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I have only learnt python for for few months and totally a newb in C, I got a C code from the web, and I am dying to study it. But i only understand python language, so would someone can help to translate the following code to python would be great. Thanks in advance!

for(i=0; i<n; i++) { /* Foreach particle "i" ... */
  ax=0.0;
  ay=0.0;
  az=0.0;
  for(j=0; j<n; j++) { /* Loop over all particles "j" */
    dx=x[j]-x[i];
    dy=y[j]-y[i];
    dz=yz[j]-z[i];
    invr = 1.0/sqrt(dx*dx + dy*dy + dz*dz + eps);
    invr3 = invr*invr*invr;
    f=m[j]*invr3;
    ax += f*dx; /* accumulate the acceleration from gravitational attraction */
    ay += f*dy;
    az += f*dx;
  }
  xnew[i] = x[i] + dt*vx[i] + 0.5*dt*dt*ax; /* update position of particle "i" */
  ynew[i] = y[i] + dt*vy[i] + 0.5*dt*dt*ay;
  znew[i] = z[i] + dt*vz[i] + 0.5*dt*dt*az;
  vx[i] += dt*ax; /* update velocity of particle "i" */
  vy[i] += dt*ay;
  vz[i] += dt*az;
}

Thanks again!

share|improve this question
    
The code, with the comments is really easy to understand. What are you having trouble with? The code results in division by zero in the calculation of inver when i == j though. – Alok Singhal Jan 3 '10 at 1:27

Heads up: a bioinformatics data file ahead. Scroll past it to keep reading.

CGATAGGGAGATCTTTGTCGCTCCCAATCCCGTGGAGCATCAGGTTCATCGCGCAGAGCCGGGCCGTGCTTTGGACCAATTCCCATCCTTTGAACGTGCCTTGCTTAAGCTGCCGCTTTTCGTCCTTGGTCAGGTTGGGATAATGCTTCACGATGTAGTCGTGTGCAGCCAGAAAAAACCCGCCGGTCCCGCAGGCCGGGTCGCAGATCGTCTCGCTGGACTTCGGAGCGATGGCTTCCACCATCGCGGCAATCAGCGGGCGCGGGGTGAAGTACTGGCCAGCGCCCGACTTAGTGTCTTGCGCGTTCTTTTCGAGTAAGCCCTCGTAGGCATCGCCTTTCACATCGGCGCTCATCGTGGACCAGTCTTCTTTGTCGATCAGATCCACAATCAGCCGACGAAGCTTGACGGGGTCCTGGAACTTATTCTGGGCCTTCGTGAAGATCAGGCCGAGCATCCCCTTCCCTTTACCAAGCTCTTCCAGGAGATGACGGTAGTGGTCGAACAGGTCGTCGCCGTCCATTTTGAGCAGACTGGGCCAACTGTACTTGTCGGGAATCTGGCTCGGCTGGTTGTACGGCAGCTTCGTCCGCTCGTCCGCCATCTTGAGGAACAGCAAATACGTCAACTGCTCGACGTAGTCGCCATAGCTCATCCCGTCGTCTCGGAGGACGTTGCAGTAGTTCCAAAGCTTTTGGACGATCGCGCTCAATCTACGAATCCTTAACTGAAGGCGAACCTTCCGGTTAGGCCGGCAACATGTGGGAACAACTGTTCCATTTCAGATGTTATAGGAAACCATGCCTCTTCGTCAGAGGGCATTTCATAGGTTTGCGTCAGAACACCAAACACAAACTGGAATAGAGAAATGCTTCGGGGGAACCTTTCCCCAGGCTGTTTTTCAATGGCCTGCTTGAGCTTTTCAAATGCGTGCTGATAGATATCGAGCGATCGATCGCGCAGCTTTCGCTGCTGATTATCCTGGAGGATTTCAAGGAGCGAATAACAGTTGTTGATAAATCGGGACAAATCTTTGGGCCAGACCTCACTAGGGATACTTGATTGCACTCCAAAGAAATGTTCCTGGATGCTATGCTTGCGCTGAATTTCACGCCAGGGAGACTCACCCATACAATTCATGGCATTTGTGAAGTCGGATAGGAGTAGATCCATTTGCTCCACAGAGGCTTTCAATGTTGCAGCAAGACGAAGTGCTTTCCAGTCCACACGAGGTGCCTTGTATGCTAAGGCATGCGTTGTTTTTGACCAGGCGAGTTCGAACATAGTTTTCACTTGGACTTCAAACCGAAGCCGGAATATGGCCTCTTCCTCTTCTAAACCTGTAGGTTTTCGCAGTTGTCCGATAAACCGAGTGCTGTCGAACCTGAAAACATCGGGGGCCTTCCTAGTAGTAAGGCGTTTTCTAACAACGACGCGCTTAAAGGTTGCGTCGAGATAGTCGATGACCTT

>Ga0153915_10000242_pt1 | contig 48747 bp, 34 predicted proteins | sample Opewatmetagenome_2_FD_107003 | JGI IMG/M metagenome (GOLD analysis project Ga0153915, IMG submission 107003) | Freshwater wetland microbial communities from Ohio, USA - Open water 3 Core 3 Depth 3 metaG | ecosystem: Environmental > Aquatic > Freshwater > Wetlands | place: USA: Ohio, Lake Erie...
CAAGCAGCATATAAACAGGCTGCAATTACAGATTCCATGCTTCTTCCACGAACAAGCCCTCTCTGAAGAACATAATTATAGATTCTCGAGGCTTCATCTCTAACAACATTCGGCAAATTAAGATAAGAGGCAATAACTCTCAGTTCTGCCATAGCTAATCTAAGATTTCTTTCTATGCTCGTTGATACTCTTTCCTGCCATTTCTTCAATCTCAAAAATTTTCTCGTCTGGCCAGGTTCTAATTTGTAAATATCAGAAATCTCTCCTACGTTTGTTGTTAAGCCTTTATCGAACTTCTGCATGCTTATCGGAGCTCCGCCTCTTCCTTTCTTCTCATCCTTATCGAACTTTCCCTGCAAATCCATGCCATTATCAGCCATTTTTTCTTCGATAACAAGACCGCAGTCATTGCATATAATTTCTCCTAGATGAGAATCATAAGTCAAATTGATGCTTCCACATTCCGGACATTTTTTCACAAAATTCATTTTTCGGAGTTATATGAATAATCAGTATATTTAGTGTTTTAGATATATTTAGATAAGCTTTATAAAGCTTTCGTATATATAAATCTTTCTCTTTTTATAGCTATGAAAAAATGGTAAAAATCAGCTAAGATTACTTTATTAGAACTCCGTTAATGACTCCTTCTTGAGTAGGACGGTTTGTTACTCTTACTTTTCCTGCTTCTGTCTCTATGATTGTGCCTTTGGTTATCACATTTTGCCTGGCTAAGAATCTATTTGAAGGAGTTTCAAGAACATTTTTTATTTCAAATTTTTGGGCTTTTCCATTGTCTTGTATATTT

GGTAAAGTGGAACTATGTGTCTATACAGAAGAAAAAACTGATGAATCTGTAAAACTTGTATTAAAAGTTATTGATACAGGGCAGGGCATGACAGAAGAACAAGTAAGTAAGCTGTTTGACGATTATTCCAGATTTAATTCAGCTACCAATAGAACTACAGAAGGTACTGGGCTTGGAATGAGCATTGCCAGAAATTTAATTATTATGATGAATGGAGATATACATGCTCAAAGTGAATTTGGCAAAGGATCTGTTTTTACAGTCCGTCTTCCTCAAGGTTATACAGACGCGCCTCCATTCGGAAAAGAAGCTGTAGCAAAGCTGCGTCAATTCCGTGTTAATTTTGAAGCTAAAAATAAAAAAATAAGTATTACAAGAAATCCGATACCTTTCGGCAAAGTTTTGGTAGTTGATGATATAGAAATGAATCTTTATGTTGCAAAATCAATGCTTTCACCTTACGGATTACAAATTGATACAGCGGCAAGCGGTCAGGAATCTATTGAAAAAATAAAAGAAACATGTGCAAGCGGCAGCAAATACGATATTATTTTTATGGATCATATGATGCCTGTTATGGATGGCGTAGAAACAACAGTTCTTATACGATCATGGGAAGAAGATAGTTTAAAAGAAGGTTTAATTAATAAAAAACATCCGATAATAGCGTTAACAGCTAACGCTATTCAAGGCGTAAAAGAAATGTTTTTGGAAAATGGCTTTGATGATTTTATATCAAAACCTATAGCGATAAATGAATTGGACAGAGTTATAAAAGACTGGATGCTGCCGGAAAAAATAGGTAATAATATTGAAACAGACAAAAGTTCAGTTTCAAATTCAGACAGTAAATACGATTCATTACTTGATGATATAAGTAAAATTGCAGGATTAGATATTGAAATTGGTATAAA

This is n-body agravity code, right? Taken from browndeertechnology.com/docs/BDT_OpenCL_Tutorial_NBody.html ? Explain to me why there is a computation when i == j. That means that not only do the n-1 other objects influence the current body but it influences itself, too. Read the wikipedia page this is based on(en.wikipedia.org/wiki/N-body_problem). It expressly omits that combination from the calculation, right? I'm not a physics guy but that's how I read the code. – hughdbrown Jan 3 '10 at 2:10
up vote 2 down vote accepted

Here's a literal translation

(Edit: was a literal translation but there are some anomalies in the original C code which @hughdbrown pointed out in comments -- looks like you're trying to study this subject from code so utterly broken it wouldn't even compile, which seems very unwise on your part, so, anyway, I'm taking the liberty of fixing the apparent errors and absurdities of the original C code in this Python "almost"-literal translation...):

import math

for i in range(n):
  ax = ay = az = 0.0
  for j in range(n):
    dx=x[j]-x[i]
    dy=y[j]-y[i]
    dz=z[j]-z[i]
    invr = 1.0/math.sqrt(dx*dx + dy*dy + dz*dz + eps)
    f=m[j]*invr**3
    ax += f*dx  # accumulate the acceleration from gravitational attraction
    ay += f*dy
    az += f*dz
  xnew[i] = x[i] + dt*vx[i] + 0.5*dt*dt*ax
  ynew[i] = y[i] + dt*vy[i] + 0.5*dt*dt*ay
  znew[i] = z[i] + dt*vz[i] + 0.5*dt*dt*az
  vx[i] += dt*ax  # update velocity of particle "i"
  vy[i] += dt*ay
  vz[i] += dt*az

Of course it assumes lists x, y, z, ... vx, vy, vz are all pre-existing and of the same length n, just like the C code snippet assumes for the same-named arrays.

share|improve this answer
    
A literal translation -- right down to the typo in dz=yz[j]-z[i] . – hughdbrown Jan 3 '10 at 1:53
    
It's a typo? I thought it was referring to another list named yz (I even listed that among the lists that needed to be predefined in the text right after the code!). Surely the OP wouldn't be copying and pasting broken code that wouldn't even compile, would they?! – Alex Martelli Jan 3 '10 at 1:56